Calculating the air flow rate needed to maintain the ideal CO2 concentration in a campervan

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Summary:

I am working on a campervan project that i intend to take far up north in extreme cold climates, as such ive sealed it very well with thick foam insulation. There is nearly 0 air flow between the outside of the van and the inside.

On one of my test trips it was very cold, i kept all the windows and vents closed, and by the morning i had a severe migrain.
My goal is to determine the ideal amount of air flow, in order to keep co2 below 1000ppm and to minimize heat loss.

I calculated the following based off a similar post in this forum, and I am hoping this can be verified so I know that i am in the right ballpark and going in the right direction as far a solution.



Fresh air has about 0.04% (400ppm) co2, non ideal air has a high limit of 0.1% co2 (<1000ppm). the difference is .06%.
in a van with typical sprinter dimensions thats about 500 cubic feet minus any things you might have added in your build, but ill say 500.
so 500 cuft * .06% = .3 cuft can be added in order to pass non ideal co2.
and 500 cuft * .26% = 1.3 cuft can be added before you start to get sick from co2. because 0.3% (co2 sickness concentration) - 0.04% (fresh) = .26% difference.
A single occupant adds about 12 cubic feet per day of co2, or about .5 cuft per hour of co2.
That means at best, a single occupant has less than an hour before co2 levels become not ideal, and just under 3 hours before they might get headache, lack of concentration and sleepiness from too much co2.
now getting into fatal numbers.
500 cuft * 1% = 50 cuft can be added before you might die from co2. This will happen in 100 hours for a single occupant, thats about ~4 days, ~2 days for double, less than that with pets.

Next to figure out a solution through venting in air from the outside:

when the inside air reaches nearly 1000ppm (i have a sensor that controls a vent fan and valve thats attached to the roof of my van now), the vent will open and the fan will suck air from the outside, and mix it in with the return air going into my diesel heater.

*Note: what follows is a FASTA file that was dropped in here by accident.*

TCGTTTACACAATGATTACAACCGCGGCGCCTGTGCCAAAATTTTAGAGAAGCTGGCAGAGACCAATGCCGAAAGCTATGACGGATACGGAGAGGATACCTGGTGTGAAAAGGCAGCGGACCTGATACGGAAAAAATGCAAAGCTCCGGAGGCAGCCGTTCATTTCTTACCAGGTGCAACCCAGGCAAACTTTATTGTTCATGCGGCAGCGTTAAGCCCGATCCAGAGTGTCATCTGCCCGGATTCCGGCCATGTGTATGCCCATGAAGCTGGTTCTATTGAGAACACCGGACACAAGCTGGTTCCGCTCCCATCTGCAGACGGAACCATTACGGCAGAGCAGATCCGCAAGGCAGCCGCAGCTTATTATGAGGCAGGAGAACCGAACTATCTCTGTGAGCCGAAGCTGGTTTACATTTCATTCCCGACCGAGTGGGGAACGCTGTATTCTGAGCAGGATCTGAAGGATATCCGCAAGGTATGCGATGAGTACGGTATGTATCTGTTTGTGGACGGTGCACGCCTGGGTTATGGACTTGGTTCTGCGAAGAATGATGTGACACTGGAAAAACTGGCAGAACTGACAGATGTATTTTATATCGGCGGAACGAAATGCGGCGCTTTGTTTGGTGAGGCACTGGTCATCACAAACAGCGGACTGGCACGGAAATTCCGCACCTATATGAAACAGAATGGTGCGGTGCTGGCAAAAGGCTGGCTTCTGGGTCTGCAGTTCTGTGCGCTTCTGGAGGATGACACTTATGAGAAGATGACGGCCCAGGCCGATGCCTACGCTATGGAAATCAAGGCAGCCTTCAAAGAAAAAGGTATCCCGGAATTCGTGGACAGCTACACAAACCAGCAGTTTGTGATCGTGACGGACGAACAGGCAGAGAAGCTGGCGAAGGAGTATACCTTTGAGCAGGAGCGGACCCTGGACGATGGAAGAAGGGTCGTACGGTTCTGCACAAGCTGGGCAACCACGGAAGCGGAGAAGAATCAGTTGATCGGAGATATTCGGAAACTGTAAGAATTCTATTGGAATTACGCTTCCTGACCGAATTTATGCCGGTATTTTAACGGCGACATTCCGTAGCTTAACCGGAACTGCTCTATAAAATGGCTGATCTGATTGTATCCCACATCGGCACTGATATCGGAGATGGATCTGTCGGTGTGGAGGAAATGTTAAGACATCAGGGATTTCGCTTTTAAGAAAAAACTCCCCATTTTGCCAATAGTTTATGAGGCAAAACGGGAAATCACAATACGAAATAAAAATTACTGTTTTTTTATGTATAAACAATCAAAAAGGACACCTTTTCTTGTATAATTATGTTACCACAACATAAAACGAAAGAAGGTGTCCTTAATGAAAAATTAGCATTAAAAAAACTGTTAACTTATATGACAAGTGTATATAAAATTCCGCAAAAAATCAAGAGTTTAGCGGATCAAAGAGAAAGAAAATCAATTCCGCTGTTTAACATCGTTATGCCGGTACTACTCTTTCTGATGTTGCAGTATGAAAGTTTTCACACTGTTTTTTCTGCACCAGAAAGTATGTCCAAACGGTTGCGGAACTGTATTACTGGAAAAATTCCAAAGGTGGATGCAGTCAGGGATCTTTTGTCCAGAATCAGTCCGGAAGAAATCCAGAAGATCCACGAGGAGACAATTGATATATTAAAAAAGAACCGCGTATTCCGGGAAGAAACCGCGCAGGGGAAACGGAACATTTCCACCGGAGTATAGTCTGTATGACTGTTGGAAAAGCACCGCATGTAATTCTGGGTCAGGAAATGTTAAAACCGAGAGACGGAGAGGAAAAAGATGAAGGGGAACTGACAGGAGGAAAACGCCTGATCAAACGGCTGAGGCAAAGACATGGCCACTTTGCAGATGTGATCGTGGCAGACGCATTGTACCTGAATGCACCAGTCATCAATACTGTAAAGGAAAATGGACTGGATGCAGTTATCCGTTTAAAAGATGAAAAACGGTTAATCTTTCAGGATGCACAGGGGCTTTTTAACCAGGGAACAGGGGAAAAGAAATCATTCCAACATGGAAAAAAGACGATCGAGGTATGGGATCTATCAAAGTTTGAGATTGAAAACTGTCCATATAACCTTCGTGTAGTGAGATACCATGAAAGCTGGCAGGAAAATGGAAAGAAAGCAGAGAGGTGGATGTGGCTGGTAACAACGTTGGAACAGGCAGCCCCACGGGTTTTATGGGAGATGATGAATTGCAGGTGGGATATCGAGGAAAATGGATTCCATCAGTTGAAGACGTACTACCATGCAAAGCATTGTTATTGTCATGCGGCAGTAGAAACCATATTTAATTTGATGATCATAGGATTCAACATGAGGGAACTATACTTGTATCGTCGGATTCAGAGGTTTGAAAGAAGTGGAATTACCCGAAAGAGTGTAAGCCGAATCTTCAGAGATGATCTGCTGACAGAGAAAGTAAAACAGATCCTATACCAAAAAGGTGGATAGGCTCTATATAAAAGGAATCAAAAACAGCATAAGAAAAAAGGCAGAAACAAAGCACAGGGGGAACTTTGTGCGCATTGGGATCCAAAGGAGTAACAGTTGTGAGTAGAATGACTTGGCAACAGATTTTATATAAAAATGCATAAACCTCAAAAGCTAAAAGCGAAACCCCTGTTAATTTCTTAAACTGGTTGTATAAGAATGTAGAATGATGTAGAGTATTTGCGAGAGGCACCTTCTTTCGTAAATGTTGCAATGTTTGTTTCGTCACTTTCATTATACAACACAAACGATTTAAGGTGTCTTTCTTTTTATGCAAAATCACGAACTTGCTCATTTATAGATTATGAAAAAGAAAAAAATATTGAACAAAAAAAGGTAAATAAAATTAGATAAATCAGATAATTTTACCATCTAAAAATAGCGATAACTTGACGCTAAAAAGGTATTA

Inside air:
500 cf @ 0.1% co2

air coming in from vent :
20cfm @ 0.4% co2

500 cf / 20 cfm = 25 minutes
in 25 minues the entire volume will have been diluted. with would bring it to 50% of the co2%, 500ppm.

therefore at 20cfm, .05% (500ppm) can be removed in 25 min

in one hour that's about ~1000ppm.

but one human is adding .5% (5000ppm) co2 in one hour. Or 5x more than I am removing.

Therefore in order to maintain around 500ppm in the van i need a flow rate of 20cfm*5 or 100cfm.

And to maintain around 1000ppm co2 I need a flow rate of about 50cfm? (I think i might have done this part wrong)

(pic of my 3d printed contraption)
Any help appreciated! thank you!
DSC_0037.JPG
 
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Answers and Replies

  • #2
BillTre
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Get masks for the people with an exhale valve plumbed to the outside.
You removed your CO2 source.
 
  • #3
jrmichler
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Here's my calculation for 1000 PPM of ##\rm{CO_2}##, where X = Cubic feet per hour of air (CFH). A quantity, X, of air at 0.04% ##\rm{CO_2}## enters, 0.5 CFH of ##\rm{CO_2}## is added, and the same quantity of air (plus the 0.5 CFH of ##\rm{CO_2}##) leaves at 0.1% ##\rm{CO_2}##: